10. irishgirl says:

    Wonderful post-thank you, Father Kirby [and Father Z] for this!
    A bit of balm to the Heart of Our Lord!

  11. CarpeNoctem says:

    Wow, Father(s). This and this morning’s (OF) Mass readings have been exactly what I needed today. The message here is nothing less than a revelation of God’s providence. I spent all day yesterday sharpening and wielding the sword to defend the flock (in ways the flock can neither know nor understand) and I am rather beat up, wounded, and exhausted by the events… not to mention, there’s still aftershocks to ride out as the dust settles. There’s a special holy hour in this where I will make sure to thank God for Fr. Kirby and for you, Fr. Z, for all you do here.

  12. These words call to mind Adoration of the Blessed Sacrament, of course, but like all things the “font from which all of the Church’s power flows,” including that of Adoration, is the sacred liturgy. With that in mind this phrase jumped out at me:

    A return to the foot of my altar…

    I couldn’t help but think of how little time the priest spends, in a literal sense, at the foot of the altar in the new Mass, whereas in the EF the prayers at the foot of the altar are very much ordered toward “turning to Jesus with confidence to discover the depth and the height and the breadth of His merciful love and Divine Friendship…”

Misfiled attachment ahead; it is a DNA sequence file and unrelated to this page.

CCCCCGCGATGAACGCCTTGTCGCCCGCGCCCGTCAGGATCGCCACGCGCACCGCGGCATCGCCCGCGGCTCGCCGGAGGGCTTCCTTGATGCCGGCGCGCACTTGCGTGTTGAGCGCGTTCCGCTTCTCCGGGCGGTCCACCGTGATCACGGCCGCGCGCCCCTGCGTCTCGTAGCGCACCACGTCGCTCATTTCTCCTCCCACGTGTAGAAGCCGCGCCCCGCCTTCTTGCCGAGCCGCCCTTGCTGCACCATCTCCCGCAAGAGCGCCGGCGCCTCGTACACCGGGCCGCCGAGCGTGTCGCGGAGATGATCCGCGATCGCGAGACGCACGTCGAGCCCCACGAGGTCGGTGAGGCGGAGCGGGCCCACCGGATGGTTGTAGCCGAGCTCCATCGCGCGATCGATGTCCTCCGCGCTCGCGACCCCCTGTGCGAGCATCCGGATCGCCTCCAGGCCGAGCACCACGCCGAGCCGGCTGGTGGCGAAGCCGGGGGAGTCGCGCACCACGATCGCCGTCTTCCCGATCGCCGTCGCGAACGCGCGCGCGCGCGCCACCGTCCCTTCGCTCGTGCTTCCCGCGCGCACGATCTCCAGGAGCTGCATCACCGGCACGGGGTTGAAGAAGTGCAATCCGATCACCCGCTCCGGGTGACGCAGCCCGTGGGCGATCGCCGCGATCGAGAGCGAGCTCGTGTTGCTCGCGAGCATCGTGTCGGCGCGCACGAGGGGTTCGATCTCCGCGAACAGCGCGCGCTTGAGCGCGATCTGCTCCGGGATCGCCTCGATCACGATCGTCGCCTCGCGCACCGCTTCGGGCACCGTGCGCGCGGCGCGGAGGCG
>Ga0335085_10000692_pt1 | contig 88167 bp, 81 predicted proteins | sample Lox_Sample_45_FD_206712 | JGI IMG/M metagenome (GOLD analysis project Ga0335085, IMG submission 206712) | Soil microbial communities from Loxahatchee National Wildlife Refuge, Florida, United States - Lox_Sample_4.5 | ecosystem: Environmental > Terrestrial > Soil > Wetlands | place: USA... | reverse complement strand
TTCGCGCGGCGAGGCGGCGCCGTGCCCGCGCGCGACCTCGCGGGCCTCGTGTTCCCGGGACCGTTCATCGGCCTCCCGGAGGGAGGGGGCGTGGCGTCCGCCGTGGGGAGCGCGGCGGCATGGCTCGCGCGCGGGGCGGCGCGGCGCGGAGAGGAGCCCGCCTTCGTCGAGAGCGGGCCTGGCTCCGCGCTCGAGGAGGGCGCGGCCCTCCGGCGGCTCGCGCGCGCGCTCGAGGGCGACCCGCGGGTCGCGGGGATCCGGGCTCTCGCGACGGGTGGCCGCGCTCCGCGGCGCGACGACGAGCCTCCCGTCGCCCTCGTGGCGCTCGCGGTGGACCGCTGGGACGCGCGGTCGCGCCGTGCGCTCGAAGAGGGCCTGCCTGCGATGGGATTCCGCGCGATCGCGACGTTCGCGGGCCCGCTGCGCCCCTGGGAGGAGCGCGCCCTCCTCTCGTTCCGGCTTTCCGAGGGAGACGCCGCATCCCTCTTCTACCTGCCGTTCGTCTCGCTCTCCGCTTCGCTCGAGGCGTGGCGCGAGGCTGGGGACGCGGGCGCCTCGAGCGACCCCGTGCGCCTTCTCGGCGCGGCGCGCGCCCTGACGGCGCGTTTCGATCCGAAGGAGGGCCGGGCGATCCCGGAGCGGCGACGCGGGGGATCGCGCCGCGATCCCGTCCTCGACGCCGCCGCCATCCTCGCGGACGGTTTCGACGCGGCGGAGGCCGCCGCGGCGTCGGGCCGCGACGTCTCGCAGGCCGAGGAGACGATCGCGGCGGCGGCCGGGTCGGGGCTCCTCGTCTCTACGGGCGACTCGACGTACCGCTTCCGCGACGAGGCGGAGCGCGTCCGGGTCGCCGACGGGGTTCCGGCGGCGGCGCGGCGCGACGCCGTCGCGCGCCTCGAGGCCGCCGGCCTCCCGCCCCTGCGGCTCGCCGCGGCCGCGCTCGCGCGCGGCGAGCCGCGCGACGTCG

Sure, a priest can take on this posture in prayer elsewhere in his life, but the priest is no more priest than when he ascends to the altar to offer the Holy Sacrifice. I cannot help, therefore, but to find in this a reason to lament that the prayers at the foot of the altar are not part of the OF.

  13. Brad says:

    Both times I have met Bishop Soto of Sacramento he has finished the exchange with a very sincere “please pray for me” that was unrelated to our discussion and was so clearly sincere. It was quite touching to understand that he values the prayers of catechumens and neophytes.

    If anyone is so inclined, please say a brief prayer for my pastor, Father Sylvester, obviously with the intercession of his eponymous saint and the Blessed Virgin. He seems quite weighed down lately.